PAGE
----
Los Angeles blues and jazz legend Barbara Morrison dies
The Detroit native had been hospitalized with cardiovascular disease
Jazz vocalist and blues legend Barbara Morrison has passed away at age 72.
The Detroit native and daughter of a doo-wop singer had been hospitalized with cardiovascular disease and died Wednesday morning due to an undisclosed illness, NBC Los Angeles reports. Morrison had type 2 diabetes and had lost both legs due to the disease.
“It’s just a big big loss.. everybody I talked to .. tears galore,” said Timothy Morganfield, Morrison’s longtime manager.
The three-time Grammy-nominated singer was known as the soul mother of LA’s historic Leimert Park Village. She made Los Angeles her home in the early 70s after moving from Detroit.
Morrison would go on to become one of the top jazz vocalists in Los Angeles, spending most of her life recording, touring, and performing at jazz festivals and countless Southern California jazz venues.
Her albums include the 1996 release I Know How to Do It and 1999’s Visit Me.
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Morrison appeared as a guest vocalist on several projects, working with many music legends throughout her career, including Ray Charles, Ron Carter, Joe Sample, Dizzy Gillespie, Keb’ Mo, Mel Tormé, Nancy Wilson, Joe Williams, Etta James, and blues icon Eddie “Cleanhead” Vinson. She found steady work with Vinson after moving to LA at age 21, and as a performer on The Johnny Otis Show, according to MSN.
“Eddie used to tell me, ‘Get your own sound, girl!’ ” she told the Los Angeles Times in 2011, per Yahoo. “Johnny said, ‘Why are you singin’ like Barbra Streisand? You need to learn your own people’s music!'”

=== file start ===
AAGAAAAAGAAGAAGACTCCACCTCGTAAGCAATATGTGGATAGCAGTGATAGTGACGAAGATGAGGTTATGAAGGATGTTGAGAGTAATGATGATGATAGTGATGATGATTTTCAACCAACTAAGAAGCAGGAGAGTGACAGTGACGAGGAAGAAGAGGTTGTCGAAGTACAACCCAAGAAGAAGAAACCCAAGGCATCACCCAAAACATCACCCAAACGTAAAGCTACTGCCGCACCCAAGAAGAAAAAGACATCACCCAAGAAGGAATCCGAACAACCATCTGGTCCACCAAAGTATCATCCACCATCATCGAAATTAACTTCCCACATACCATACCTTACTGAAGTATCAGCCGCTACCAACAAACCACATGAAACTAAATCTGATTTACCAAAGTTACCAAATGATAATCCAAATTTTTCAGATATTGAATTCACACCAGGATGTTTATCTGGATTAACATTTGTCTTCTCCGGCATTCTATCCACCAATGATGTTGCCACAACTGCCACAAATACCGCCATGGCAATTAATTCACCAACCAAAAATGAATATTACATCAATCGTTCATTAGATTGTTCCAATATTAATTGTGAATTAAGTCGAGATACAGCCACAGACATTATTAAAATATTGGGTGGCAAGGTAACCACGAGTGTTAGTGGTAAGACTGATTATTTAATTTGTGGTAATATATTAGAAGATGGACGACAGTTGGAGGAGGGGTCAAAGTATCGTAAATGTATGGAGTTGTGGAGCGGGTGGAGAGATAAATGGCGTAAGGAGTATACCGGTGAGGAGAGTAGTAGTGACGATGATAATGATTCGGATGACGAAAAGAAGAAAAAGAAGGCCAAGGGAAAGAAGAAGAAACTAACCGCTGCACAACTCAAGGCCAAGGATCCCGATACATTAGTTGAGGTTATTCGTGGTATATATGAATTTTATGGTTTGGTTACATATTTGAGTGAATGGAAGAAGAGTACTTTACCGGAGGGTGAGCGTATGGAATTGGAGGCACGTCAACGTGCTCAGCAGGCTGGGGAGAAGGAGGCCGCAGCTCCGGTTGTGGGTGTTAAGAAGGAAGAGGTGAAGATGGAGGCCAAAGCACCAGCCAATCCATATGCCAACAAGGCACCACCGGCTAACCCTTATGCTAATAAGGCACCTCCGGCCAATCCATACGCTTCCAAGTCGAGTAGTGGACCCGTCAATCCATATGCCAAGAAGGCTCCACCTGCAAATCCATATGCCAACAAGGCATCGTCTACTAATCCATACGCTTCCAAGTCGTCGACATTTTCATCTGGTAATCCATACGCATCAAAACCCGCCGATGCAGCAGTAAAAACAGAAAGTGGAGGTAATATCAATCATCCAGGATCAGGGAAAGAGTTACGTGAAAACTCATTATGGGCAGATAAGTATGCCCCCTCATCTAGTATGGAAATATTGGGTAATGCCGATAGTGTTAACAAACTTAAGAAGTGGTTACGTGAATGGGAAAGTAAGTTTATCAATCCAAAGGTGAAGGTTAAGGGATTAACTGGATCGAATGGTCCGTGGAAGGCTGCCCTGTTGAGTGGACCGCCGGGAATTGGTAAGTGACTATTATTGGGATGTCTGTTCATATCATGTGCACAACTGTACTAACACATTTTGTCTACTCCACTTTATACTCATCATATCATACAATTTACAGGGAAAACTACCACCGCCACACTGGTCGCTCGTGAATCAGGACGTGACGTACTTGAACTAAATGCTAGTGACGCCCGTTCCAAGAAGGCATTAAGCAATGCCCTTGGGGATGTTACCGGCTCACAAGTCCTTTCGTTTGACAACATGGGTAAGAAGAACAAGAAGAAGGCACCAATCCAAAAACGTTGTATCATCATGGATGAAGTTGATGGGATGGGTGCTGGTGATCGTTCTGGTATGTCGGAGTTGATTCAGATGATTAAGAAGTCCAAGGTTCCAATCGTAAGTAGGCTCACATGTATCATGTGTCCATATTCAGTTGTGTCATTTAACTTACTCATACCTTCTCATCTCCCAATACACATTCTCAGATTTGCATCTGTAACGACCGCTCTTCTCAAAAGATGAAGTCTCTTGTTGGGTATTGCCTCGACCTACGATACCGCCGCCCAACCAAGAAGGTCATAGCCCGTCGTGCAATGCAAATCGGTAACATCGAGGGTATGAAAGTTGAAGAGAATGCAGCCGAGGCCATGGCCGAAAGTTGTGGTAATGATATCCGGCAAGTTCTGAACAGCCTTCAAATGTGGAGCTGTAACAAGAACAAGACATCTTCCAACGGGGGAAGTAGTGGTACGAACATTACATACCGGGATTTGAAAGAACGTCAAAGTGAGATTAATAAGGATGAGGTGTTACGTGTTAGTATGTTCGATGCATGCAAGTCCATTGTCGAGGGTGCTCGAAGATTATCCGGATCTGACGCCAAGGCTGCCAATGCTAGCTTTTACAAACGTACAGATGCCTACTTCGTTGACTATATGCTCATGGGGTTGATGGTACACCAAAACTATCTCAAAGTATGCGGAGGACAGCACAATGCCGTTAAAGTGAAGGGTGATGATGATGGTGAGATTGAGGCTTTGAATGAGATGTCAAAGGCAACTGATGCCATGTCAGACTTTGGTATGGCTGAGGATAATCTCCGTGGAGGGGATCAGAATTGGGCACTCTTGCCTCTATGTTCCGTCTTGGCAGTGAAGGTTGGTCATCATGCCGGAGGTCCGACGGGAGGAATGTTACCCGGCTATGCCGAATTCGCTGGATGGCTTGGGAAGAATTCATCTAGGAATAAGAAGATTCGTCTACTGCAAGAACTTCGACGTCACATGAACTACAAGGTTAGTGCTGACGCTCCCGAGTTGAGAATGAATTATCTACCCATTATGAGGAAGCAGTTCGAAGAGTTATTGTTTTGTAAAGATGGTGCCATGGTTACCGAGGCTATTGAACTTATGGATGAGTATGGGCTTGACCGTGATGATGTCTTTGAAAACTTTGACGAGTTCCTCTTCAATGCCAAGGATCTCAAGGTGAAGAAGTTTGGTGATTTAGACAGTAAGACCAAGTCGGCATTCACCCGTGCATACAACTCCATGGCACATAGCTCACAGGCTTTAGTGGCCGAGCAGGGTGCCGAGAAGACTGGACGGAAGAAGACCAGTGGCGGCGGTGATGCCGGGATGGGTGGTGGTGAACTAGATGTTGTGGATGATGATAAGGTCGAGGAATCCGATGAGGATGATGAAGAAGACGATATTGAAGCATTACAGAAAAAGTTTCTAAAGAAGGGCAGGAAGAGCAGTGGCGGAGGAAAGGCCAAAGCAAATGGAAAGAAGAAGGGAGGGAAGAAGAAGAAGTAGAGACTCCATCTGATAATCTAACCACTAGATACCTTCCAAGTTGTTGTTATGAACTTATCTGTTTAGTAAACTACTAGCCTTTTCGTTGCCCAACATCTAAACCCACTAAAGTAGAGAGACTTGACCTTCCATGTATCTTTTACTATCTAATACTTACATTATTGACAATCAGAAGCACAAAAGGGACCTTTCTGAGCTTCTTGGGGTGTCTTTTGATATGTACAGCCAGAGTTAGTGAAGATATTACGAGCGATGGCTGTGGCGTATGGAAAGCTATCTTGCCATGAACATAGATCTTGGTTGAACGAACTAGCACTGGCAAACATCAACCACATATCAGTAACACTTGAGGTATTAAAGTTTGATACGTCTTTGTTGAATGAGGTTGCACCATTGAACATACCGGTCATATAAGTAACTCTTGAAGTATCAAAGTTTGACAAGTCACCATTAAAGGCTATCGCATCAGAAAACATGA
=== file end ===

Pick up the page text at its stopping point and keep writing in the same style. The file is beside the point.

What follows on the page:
Morrison shared her musical wisdom and expertise as an adjunct associate professor of global jazz studies at UCLA. In 2020, the university launched the Barbara Morrison Scholarship for Jazz, MSN reported from The Los Angeles Times.
“She helped a lot of young people … her classes often were free … if you wanted to learn the music business or jazz, Barbara Morrison was there to teach. If you didn’t have the money, no problem,” KBLA host Tavis Smiley told NBC Los Angeles.
After her mother, father, and grandmother all died in 1983, Morrison immersed herself in her music.
“If I hadn’t had singing, I would have lost my mind,” she told the Los Angeles Times in a 1996 interview, via Yahoo. “It’s just a lifesaver. I found something I like, that I never get tired of.”
A tribute concert will take place Wednesday night in Leimert Park to honor the late jazz and blues artist.
A GoFundMe was launched for Morrison earlier this month to “carry on all the worthwhile community projects and establishments that she has created” when the singer was first hospitalized. The platform raised more than $15,000.
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